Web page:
Report on ‘QMC in the Apuan Alps VIII’ workshop 2013

The eighth “Quantum Monte Carlo in the Apuan Alps” international workshop took place from the 27th of July to the 3rd of August 2013. The participants spent four hours each morning listening to talks on quantum Monte Carlo and related matters, followed by afternoons of mountain walking, caving, canyoning and other activities.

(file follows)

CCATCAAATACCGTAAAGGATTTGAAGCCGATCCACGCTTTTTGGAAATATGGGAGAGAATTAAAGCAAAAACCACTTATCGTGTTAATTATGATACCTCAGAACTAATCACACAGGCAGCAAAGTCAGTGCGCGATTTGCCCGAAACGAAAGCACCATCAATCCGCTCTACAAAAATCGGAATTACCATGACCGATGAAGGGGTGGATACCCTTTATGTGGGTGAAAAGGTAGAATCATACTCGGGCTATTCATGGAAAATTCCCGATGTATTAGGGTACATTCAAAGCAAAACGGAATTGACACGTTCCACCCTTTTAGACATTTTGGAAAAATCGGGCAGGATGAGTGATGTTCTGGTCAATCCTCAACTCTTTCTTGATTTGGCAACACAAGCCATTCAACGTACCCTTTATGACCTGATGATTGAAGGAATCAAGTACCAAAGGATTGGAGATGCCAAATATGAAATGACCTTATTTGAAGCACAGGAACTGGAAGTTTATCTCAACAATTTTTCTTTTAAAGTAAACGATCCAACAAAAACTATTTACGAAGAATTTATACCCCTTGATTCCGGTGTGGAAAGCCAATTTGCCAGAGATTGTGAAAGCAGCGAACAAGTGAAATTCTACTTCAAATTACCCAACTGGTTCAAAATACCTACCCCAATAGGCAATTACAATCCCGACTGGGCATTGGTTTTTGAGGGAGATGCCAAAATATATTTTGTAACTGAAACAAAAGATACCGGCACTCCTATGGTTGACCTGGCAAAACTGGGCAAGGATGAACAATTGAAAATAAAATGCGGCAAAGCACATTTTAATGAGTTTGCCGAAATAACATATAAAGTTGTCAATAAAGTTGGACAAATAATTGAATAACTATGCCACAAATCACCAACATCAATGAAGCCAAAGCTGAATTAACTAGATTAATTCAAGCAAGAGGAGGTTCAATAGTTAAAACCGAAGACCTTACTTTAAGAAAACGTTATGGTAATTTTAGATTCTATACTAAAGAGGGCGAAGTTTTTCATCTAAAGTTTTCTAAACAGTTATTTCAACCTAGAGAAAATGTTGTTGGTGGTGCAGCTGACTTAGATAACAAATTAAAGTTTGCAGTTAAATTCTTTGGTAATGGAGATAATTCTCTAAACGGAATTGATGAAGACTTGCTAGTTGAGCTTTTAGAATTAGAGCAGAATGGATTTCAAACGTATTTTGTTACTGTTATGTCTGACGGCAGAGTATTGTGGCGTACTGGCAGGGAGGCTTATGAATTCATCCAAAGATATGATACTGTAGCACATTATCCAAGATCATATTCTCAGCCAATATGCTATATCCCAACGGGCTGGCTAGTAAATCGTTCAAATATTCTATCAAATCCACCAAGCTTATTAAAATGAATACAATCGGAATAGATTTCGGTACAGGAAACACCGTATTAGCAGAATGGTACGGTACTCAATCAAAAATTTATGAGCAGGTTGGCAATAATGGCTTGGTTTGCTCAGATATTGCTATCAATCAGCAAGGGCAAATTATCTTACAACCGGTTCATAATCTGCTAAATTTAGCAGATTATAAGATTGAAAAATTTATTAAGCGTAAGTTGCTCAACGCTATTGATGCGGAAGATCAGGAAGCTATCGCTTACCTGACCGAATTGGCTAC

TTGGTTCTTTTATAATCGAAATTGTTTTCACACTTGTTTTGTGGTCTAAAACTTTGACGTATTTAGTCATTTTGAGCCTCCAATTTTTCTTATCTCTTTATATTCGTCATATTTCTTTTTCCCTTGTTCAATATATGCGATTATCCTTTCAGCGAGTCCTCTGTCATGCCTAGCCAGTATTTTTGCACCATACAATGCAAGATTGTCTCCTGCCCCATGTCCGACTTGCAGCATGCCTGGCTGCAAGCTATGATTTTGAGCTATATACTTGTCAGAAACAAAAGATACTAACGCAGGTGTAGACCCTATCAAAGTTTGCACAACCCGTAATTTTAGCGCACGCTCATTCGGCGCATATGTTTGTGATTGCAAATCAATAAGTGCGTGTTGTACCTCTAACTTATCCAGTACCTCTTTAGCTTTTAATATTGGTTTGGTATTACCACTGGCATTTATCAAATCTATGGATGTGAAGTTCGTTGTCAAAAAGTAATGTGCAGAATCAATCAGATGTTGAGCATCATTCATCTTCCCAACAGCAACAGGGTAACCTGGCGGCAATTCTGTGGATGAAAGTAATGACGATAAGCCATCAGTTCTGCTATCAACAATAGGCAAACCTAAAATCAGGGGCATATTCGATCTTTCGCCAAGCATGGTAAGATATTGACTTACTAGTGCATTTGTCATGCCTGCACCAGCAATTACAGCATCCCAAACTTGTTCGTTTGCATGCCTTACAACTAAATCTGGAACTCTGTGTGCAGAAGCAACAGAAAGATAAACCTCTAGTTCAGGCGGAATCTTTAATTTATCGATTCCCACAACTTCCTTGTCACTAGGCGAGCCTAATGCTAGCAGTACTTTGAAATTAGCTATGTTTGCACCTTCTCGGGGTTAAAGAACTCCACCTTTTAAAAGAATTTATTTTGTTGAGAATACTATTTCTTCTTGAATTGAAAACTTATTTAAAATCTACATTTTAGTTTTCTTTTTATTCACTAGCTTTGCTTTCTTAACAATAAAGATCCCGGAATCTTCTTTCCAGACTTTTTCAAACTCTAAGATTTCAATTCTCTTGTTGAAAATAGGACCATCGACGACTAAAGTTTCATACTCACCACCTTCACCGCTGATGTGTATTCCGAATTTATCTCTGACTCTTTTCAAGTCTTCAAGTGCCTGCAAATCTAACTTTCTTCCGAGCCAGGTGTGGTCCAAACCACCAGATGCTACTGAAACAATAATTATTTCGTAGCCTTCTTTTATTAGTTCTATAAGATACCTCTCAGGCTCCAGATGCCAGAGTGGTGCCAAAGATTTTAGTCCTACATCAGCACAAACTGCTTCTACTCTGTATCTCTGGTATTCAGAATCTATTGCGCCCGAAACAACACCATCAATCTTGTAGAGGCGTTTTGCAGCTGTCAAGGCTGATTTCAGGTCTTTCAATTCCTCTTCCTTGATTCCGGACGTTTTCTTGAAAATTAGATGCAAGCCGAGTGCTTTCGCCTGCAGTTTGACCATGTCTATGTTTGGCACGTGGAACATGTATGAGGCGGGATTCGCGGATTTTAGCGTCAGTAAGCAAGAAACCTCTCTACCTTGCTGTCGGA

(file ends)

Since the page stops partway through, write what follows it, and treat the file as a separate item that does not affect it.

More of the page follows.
The vitality of research in this field was confirmed by the extremely wide variety of applications discussed, which included high-pressure solid hydrogen, rare gas crystals, biomolecules, ultracold atomic gases, water clusters, water-acene complexes, the design of metal alloys, hexagonal boron nitride, point defects in semiconductors and wide-band gap oxides, molecular crystals such as para-diiodobenzene, proton disorder in ice, nanocrystalline alumina, electron-hole systems, the metallization of solid helium, the binding energy of bilayer graphene, correlation-bound anions and organic diradicals, methane binding in ice clathrates, and (for the first time) the high-Tc  superconducting cuprates. Wagner’s talk on this latter subject – in which he showed highly-accurate DMC calculations of the spin-lattice coupling in the real material (as opposed to a model system) for the first time – was particularly interesting. He found that some lattice degrees of freedom depended strongly on the magnetic state, and that the spin-lattice coupling was removed with 25% doping. Considerable attention was also paid to computing weak interactions such as van der Waals in QMC; talks by Tkatchenko, Benali, Ambrosetti, Deible, Gillan, Jordan, Mostaani were all devoted to this topic in one or another, and showed the very considerable superiority of QMC results over DFT in this area.  As the power of available computers and the sophistication of the algorithms and software increases, it is clear that the size and complexity of the systems that can be treated within QMC continues to rise rapidly. A number of researchers, including Gillan, Wagner, Maezono, Towler, and Alfè are particularly active in pushing the boundaries of what calculations can be done for real systems on large computers.